In a small bowl, add the oil and vinegar and whisk until cloudy. Add the shallots, season with salt and pepper, and whisk again until blended. Whisk in just enough of the mustard to taste.

When ready to serve, toss half of the vinaigrette with the rice. Divide the rice equally among six bowls, mounding the rice, and then place the shrimp and egg quarters over rice. Drizzle the remaining vinaigrette over the top.

Serves 6.

Recipe from Nirmala’s Edible Diary by Nirmala Narine

Sardines Stuffed in French Baguettes

Nirmala's Edible Diary

Ingredients:

3 tablespoons extra-virgin olive oil
2 large shallots, thinly sliced
1 tablespoon chopped garlic
2 small red jalapeño or cayenne chiles, seeded and finely chopped
1 16-ounce can sardines
2 tablespoons finely chopped fresh oregano
2 tablespoons finely chopped fresh parsley
1 tablespoon freshly squeezed lime juice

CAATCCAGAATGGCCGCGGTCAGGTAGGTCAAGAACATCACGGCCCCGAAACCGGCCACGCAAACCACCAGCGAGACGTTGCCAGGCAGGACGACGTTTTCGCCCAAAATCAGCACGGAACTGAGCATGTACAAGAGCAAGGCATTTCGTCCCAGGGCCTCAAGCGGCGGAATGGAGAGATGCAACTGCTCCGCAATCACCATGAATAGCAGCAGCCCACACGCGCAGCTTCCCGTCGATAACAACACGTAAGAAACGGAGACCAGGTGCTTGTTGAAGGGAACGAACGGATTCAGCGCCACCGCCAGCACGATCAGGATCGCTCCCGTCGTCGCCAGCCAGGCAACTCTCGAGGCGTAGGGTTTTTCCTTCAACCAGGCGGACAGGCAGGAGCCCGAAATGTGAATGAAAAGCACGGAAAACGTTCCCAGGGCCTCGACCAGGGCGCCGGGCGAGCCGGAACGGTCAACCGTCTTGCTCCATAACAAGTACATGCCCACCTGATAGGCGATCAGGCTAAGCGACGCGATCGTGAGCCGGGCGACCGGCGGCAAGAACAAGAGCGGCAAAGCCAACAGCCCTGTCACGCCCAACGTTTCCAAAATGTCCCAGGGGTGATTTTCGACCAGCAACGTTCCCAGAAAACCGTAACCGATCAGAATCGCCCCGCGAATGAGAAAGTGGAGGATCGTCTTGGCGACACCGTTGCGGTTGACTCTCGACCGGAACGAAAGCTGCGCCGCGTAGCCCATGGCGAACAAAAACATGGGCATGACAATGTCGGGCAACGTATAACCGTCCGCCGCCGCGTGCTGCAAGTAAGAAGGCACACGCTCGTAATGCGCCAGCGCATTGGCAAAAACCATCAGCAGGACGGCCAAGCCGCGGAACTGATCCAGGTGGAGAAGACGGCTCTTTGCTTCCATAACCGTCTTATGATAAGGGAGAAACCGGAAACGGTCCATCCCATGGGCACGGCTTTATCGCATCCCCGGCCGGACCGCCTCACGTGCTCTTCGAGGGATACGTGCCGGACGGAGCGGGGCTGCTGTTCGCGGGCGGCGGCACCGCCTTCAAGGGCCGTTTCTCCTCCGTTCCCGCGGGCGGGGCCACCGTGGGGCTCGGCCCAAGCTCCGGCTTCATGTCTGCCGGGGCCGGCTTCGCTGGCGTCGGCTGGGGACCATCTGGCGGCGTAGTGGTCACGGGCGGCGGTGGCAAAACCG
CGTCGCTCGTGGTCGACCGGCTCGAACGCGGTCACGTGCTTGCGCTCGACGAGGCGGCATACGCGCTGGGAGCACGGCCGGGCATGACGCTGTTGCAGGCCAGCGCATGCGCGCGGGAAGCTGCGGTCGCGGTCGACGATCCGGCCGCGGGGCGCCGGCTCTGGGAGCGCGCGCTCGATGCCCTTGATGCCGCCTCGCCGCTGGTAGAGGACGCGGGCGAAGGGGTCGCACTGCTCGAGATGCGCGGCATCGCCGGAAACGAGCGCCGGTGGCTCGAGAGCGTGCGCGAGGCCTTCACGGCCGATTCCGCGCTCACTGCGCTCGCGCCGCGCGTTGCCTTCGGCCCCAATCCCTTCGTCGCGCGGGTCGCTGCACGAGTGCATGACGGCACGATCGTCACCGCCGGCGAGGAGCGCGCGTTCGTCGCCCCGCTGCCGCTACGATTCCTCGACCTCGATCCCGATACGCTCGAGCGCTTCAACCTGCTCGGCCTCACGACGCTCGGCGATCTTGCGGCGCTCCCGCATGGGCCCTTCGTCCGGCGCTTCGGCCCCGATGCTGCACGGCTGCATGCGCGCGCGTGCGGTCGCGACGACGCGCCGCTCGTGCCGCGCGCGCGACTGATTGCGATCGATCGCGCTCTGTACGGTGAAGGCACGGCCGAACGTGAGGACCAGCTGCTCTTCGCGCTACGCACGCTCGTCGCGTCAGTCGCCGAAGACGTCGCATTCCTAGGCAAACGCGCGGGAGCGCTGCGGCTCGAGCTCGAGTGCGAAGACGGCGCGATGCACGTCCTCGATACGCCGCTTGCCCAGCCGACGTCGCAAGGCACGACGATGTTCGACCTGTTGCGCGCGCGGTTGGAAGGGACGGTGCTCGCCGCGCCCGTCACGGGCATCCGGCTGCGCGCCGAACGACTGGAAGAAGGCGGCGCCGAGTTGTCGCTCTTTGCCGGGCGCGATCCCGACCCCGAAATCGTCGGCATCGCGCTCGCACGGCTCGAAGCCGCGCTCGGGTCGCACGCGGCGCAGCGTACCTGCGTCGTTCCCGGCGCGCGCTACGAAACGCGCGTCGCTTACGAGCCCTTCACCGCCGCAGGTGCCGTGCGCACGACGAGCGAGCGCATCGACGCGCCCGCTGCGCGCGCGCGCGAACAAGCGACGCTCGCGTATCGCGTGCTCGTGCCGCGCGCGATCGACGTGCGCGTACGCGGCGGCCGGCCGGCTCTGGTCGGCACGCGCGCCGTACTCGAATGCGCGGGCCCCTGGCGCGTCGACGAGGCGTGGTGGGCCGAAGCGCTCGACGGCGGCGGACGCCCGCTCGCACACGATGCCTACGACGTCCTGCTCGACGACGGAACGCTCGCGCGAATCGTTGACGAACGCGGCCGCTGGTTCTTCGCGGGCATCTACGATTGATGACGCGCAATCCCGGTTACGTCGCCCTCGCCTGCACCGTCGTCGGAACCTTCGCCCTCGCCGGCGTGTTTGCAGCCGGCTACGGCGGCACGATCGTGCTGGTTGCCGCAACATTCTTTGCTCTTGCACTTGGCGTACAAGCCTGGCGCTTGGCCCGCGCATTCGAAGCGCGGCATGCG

Sea salt, to taste
1 12-inch baguette (available Fridays and Saturdays!), halved crosswise and sliced open horizontally
Lettuce leaves (optional)
Slices of tomato (optional)

In a small saucepan, heat the olive oil over medium-high heat. Add the shallots, garlic, and chiles and cook until soft, about 3 minutes. Add the sardines (along with whatever sauce they may be packed in), oregano, parsley, and lime juice. Stir well, mashing up sardines, and cook for 5 minutes more. Season with sea salt. Remove from heat and set aside.

Make sandwiches by spreading the sardine mixture on the bottom of the bread, adding the lettuce and tomatoes (if desired) and replacing the top. Slice into smaller sandwiches, if you like. Serve immediately.

Serves 2.

Wines @ PG
Buy any six bottles of wine and get 10% off!

2008 Domaine de Laballe Cotes de Gascogne ($9.99)

This Cotes de Gascogne is pure and bright, a reminder of the freshness of spring. A blend of Sauvignon Blanc and French Colombard, it has the signature grassy, herbal aromas rounded out by soft grapefruit and lime. It is refreshing and pleasant, ideal as an aperitif but also a versatile table wine. Try it with shellfish, or with the mild heat of Vietnamese dishes.